The Puzzle of Anti-Masonry
Warren C. Hultgren, 33d Pastor Emeritus, First Baptist Church, Tulsa, Oklahoma
A Southern Baptist minister with extensive theological training is puzzled by anti-Masons who claim Freemasonry is a pagan cult.
Every experience I have had in Masonry has been morally enriching and spiritually encouraging. Masonry has never claimed to be a religion and is not. It does not take the place of church, chapel, or synagogue. It is nonpolitical. It does not endorse candidates for public office. Masons can choose to affiliate with political parties and denominations. It encourages religious life and political activity in the light of one's own conscience.
The ongoing episodic growth of anti-Masonic literature troubles and puzzles me. Nothing heard or seen by me has led me to associate it with a pagan ancient rite, ritual, or cult. Personal experience and observation have failed to indicate any evil conspiracy within any branch of Freemasonry.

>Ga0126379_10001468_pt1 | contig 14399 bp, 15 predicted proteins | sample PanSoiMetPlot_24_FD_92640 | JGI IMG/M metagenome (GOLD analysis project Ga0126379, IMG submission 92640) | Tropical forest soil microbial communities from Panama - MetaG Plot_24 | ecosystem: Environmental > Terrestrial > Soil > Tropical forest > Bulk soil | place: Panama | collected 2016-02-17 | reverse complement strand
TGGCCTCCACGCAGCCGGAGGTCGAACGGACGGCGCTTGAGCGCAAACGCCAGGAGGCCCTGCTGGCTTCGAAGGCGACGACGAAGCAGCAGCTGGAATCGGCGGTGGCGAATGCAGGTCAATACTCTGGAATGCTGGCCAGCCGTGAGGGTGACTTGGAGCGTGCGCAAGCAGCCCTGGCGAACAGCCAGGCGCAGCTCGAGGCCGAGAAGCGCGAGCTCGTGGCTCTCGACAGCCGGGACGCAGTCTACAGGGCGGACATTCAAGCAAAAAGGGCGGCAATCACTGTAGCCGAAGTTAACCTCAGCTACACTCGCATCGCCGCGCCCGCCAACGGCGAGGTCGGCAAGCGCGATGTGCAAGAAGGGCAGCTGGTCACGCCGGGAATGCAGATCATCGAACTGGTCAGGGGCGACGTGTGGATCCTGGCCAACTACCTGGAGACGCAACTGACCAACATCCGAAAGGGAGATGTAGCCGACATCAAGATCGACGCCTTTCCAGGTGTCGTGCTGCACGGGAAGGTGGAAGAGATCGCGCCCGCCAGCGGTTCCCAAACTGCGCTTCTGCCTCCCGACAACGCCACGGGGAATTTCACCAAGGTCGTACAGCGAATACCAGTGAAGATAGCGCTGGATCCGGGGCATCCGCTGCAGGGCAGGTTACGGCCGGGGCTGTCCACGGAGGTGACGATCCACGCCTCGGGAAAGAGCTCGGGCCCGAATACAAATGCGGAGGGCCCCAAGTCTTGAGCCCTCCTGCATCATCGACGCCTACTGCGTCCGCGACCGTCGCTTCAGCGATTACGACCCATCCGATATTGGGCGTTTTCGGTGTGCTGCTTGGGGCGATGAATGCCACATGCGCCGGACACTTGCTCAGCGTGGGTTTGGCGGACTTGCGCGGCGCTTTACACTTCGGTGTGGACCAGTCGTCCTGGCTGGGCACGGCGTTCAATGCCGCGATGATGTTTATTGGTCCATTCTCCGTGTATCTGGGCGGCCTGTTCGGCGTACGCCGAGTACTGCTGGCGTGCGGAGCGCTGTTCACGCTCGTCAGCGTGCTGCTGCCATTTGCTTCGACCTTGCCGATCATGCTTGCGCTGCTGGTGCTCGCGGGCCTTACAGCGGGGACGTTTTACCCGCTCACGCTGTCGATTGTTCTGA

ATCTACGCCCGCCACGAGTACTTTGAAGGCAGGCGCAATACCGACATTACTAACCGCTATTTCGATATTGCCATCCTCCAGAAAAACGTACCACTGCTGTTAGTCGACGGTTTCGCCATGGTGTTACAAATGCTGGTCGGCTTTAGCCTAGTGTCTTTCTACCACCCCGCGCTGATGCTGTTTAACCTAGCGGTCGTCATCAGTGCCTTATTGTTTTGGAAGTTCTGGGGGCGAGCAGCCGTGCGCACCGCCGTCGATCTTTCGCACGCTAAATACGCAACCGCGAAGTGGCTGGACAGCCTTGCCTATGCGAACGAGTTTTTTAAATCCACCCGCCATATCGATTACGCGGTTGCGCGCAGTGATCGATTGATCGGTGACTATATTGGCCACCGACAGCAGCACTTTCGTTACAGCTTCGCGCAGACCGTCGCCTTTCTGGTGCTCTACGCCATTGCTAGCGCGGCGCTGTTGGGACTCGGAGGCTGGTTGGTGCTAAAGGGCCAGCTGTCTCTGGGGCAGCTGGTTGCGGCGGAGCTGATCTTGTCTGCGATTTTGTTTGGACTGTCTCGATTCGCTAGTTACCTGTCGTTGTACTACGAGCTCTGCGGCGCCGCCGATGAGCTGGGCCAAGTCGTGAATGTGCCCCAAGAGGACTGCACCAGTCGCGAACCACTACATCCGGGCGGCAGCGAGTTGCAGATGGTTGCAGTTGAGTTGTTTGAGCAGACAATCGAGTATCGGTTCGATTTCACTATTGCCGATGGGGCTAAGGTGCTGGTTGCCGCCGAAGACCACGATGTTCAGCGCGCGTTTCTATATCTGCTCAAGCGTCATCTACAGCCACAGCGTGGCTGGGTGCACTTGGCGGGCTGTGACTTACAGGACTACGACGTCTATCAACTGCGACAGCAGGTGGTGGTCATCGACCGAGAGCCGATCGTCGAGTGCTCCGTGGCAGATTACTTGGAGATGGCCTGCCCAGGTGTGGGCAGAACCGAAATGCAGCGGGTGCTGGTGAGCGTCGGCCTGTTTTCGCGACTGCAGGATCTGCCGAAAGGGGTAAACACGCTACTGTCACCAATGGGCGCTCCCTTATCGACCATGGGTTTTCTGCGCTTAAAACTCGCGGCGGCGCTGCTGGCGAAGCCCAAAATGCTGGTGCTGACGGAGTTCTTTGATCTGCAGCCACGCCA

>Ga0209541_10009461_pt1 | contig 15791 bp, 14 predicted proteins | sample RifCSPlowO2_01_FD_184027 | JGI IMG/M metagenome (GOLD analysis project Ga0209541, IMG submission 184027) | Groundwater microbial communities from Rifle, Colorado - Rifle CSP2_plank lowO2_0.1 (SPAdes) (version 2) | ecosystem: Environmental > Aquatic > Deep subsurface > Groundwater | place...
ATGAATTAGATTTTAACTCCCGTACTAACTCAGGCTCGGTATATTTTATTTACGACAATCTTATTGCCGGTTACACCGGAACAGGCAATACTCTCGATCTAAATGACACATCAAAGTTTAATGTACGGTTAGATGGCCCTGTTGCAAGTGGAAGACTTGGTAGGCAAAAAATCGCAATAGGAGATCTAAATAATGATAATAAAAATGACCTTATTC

Masons of highest ideals and morality have been men of Christian faith and spiritual convictions. They have personified the virtues of love, charity, and truth. Masonry has provided an avenue to stretch hands to the poor, the crippled, the widowed, the orphaned, and the lonely. There is nothing "secret" about Masonry. Public libraries and bookstores record with some accuracy the so-called secrets of Masonry. Not all that is written or spoken is accurate. Many of the conclusions drawn are deceptive.
All of my life I have been a committed Christian and church person. Masonry has always indicated to me that an individual must find and follow his own faith. Freemasonry does, however, provide a way to feed the hungry and to raise millions of dollars for the disadvantaged. Today people walk better, read better, eat better, and live better because of Masons who seek to make the world a better place through sacrifice and service. As a Christian my faith has not been threatened or compromised by Masonr ite of the anti-Masonic interpretations and explanations of those who could find better causes toward which to devote their time and talent. Masonry does not make a person a good man, but a good Mason is a very good man.